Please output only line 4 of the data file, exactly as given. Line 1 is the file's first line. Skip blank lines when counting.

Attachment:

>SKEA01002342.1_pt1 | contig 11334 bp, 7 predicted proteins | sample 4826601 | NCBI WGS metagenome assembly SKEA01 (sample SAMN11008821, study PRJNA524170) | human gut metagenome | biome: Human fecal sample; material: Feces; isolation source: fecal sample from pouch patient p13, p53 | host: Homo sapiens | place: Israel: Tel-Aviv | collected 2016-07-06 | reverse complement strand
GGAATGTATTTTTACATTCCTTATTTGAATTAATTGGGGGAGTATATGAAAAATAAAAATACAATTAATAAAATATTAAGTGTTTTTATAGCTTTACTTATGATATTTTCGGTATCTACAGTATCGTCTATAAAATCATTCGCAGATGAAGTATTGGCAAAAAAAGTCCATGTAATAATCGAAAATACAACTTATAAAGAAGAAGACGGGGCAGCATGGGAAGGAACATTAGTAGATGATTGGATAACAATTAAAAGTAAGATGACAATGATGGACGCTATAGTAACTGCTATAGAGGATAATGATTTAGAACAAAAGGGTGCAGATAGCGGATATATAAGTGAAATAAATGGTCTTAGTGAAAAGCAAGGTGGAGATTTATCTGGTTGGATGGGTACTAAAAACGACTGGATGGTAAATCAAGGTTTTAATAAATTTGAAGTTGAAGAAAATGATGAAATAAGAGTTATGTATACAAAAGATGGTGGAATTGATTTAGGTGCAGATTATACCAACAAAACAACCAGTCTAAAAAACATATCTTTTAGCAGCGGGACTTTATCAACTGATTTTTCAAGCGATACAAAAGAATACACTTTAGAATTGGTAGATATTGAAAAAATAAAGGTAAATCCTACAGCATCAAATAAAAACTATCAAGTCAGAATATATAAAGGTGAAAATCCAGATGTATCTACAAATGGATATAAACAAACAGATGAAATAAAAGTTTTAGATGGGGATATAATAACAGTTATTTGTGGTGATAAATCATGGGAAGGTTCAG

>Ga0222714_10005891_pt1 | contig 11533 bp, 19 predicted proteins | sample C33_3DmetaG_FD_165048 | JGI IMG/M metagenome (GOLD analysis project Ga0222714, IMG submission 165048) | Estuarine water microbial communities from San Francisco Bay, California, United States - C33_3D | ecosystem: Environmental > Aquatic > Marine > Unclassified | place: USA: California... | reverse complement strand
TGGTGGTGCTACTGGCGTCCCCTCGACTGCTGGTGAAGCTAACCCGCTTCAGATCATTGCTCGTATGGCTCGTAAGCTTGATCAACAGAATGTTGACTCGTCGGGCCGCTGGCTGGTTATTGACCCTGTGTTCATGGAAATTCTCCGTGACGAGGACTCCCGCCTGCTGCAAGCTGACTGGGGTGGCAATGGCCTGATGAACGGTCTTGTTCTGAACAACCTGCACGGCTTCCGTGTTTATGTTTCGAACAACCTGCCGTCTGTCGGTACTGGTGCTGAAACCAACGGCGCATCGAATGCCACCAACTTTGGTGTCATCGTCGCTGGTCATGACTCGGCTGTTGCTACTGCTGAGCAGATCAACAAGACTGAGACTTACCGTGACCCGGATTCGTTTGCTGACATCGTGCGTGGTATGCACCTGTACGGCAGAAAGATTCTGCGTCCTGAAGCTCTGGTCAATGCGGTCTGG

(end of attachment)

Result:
TGGTGGTGCTACTGGCGTCCCCTCGACTGCTGGTGAAGCTAACCCGCTTCAGATCATTGCTCGTATGGCTCGTAAGCTTGATCAACAGAATGTTGACTCGTCGGGCCGCTGGCTGGTTATTGACCCTGTGTTCATGGAAATTCTCCGTGACGAGGACTCCCGCCTGCTGCAAGCTGACTGGGGTGGCAATGGCCTGATGAACGGTCTTGTTCTGAACAACCTGCACGGCTTCCGTGTTTATGTTTCGAACAACCTGCCGTCTGTCGGTACTGGTGCTGAAACCAACGGCGCATCGAATGCCACCAACTTTGGTGTCATCGTCGCTGGTCATGACTCGGCTGTTGCTACTGCTGAGCAGATCAACAAGACTGAGACTTACCGTGACCCGGATTCGTTTGCTGACATCGTGCGTGGTATGCACCTGTACGGCAGAAAGATTCTGCGTCCTGAAGCTCTGGTCAATGCGGTCTGG